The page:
Of all the body fluids which one might reasonably expect to drain from the chest cavity, chyle is among the most exotic, though it cannot share the pedestal with such oddities as urinothorax because chyle legitemately belongs in the chest cavity. It is the content of the thoracic duct which has the misfortune of being wrapped around structures of surgical interest. As such, it is frequently brutalised on the way to the oesophagus, pericardium, hiatus hernia or hilar lung tumour. 

The first time, this subject came up in Question 10.2 from the second paper of 2013. The college presented the candidate with a picture of some creamy chest fluid, and invited them to reach the conclusion that this 75 year old man suffered some thoracic duct damage in the course of their elective oesophagectomy. This was probably viewed by many as an unsatisfying treatment of a fascinating complication.  As if to address this injustice, the college made chylothorax the subject of a whole 10-mark SAQ in Question 5 from the first paper of 2019. 

Definition of chylothorax

For 10% of the marks, Question 5 from the first paper of 2019 asked the trainees to define a chylothorax. The college answer defines it as "an accumulation of chyle (lymphatic fluid of intestinal origin) in the pleural space". Officially, the definition of a chylothorax is a diagnostic issue, and at a minimum requires the identification of chylomicrons in the pleural fluid. 

Causes of chylothorax

An excellent article from 2010 lists several causes of chylothorax beyond the immediately obvious "the surgeon did it". Sure, he just had an oesophagectomy, but the surgery was a total high-five success; couldn't this chyle leak be caused by sarcoidosis?

In brief, the causes of chylothorax are as follows:

  • Malignancy
  • Iatrogenic
  • Traumatic
    • Thoracic knife or bullet wounds
    • Blunt thoracic trauma
    • Childbirth
    • Forceful emesis or cough
  • Associated with infection
    • Filiariasis
    • Tuberculosis
  • Associated with disease states:
    • Sarcoidosis
    • Haemangiomatosis or lymphangiomyomatosis
    • Amyloidosis
    • Retrosternal goitre
    • SVC obstruction
    • Transdiaphragmatic movement of chylous ascites

Clinical manifestations of chylothorax

The first diagnostic hint to point towards chylothorax is the appearance of fluid in the chest drain which does not resemble anything normally seen in a chest drain. To borrow a description from Cellan-Jones et al (1940)"We decided to aspirate a moderate-sized right-sided pleural effusion, and to our surprise a quantity of fluid which resembled pale tomato soup was withdrawn".  Its colour will vary:  usually some level of pallor or creamyness is to be expected. Watts (1921) described is as "milk and eggs" because milk and eggs was the physician-prescribed postoperative diet for R.A, a 35 year old male admitted to the Western State Hospital for the Insane in 1918. "The next morning at breakfast he secreted a dull case knife and was found half an hour later with his throat cut. He had shoved the knife into the suprasternal notch as far as he could, moved it crosswise and up and down, said he put it in three different times". Anyway, the spectrum of chyle will certainly vary from person to person, and given the relative value of a picture as compared to a throusand words, one would be well justified in adding one's own experience to the published pallette of chyle :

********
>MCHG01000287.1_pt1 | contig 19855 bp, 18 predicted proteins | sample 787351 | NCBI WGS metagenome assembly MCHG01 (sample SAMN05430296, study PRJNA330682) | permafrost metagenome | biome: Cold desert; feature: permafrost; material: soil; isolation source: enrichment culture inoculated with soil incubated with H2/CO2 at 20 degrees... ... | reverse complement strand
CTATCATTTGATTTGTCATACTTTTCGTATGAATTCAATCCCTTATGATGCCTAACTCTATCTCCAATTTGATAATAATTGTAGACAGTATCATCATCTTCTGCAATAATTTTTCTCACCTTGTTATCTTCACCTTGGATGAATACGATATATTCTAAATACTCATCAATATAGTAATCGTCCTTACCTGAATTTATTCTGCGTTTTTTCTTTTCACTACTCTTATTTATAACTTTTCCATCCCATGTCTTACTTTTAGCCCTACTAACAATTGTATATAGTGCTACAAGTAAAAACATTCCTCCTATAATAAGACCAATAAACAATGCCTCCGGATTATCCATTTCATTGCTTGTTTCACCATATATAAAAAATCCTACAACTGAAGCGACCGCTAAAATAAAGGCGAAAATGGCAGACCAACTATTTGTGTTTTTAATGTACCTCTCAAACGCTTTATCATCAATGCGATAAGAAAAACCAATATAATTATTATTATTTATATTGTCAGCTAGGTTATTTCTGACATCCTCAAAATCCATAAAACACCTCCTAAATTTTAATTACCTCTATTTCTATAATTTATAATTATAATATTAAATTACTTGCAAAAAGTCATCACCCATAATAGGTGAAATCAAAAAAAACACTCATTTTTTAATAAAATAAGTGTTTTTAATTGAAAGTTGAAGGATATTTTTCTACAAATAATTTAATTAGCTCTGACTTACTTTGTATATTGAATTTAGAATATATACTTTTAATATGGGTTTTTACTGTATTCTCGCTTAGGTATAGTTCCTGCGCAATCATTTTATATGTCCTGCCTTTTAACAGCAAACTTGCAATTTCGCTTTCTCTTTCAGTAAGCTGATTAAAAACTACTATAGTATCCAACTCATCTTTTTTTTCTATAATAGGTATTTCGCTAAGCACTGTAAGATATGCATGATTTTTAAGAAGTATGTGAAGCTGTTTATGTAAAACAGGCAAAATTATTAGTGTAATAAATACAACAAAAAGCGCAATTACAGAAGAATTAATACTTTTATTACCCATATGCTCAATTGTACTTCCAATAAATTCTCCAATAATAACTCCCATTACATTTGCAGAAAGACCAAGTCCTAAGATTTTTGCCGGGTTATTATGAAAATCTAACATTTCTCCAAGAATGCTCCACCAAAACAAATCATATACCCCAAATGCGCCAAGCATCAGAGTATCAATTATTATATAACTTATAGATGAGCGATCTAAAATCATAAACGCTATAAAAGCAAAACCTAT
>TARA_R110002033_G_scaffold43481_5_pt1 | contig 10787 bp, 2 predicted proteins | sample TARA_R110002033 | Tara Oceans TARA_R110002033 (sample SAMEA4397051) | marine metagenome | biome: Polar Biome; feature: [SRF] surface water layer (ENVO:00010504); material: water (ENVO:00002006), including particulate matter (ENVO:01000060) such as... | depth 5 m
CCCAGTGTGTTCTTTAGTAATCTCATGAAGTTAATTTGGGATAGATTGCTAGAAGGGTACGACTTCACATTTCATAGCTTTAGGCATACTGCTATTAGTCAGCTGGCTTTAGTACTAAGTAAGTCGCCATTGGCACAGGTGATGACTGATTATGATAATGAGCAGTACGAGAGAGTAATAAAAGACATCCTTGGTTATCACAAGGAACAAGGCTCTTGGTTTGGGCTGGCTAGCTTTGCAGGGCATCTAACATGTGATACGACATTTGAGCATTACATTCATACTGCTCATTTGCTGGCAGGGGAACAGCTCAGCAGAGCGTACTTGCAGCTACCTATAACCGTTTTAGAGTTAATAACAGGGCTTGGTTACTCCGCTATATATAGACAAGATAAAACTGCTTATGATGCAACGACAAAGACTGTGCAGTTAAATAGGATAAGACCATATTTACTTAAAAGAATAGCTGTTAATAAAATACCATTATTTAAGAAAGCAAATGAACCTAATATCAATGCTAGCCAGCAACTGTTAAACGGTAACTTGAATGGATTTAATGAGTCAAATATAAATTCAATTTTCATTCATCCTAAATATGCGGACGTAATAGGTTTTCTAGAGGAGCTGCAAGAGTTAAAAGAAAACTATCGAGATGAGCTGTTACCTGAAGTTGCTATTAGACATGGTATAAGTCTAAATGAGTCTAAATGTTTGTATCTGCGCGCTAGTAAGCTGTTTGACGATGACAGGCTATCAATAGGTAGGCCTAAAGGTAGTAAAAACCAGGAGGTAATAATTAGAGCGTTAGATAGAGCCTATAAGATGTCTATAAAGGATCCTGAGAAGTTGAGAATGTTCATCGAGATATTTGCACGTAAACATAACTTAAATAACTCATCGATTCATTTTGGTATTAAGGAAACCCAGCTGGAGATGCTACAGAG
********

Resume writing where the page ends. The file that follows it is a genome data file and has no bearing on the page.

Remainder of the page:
chylothorax chest drain

It does not have to be creamy. When you've fasted the patient for many days, the lack of emulsified fat makes the drain content appear serosanguinous. 

Diagnosis of chylothorax

Chylomicron content of pleural fluid is the gold standard. Chylomicrons are large (~1000 nm)  lipid globules and they belong in chyle, and so to find them in pleural fluid is profoundly abnormal. Differential lipoprotein content of pleural drain fluid can be assessed by electrophoresis- the chylomicrons form a large discrete band on the gel. Studies of pleural fluid looking for other chacteristic features of chyle leak have used chylomicron presence as the unique identifying feature diagnostic of chyle.

A Sudan III stain for fat is a more rapidly available test than the gold standard electrophoresis; the dye colours only oil, and will reveal the pleural fluid to be chyle if brightly coloured chylomicrons can be identified on microscopy. In case one is wondering, the appearance is quite visually pleasing for the microscopist. Here's a bunch of fat globules from a chylous peritoneal fluid aspirate (Mishin et al, 2010)

Chylous fat globules stained with Sudan red

Other  pleural fluid features have also been suggested as diagnostic of chylothorax. These are not as reliable. The linked study followed the pleural fluid results of 74 patients with chylothorax.

  • Milky colour, as already mentiond, is fairly unreliable as only 44% of these patients had milky chest drain fluid
  • Protein and LDH were usually high, but varied wildly. In 14% of patients, Light's criteria would have declared the fluid a transudate.
  • Pleural fluid triglyceride level was high in most, but not all patients- again, 14% had a reasonably normal pleural triglyceride level.
  • Overall, authors of the abovelinked study had concluded that "the use of traditional triglyceride cutoff values used in excluding the presence of chylothorax may miss the diagnosis in fasting patients".
  • Fasting test and fat challenge is the answer to such concerns. Chylomicrons are only found in the circulation within 3 hours of eating; they disappear in the fasted state. Chyle transportation is maximal after a high fat meal. One is therefore able to test for a chyle leak by observing the chest drain output after some sort of "fat challenge", typically with ice cream.
  • CT and lymphangiography may be helpful but practically speaking this could be difficult.

Management of chylothorax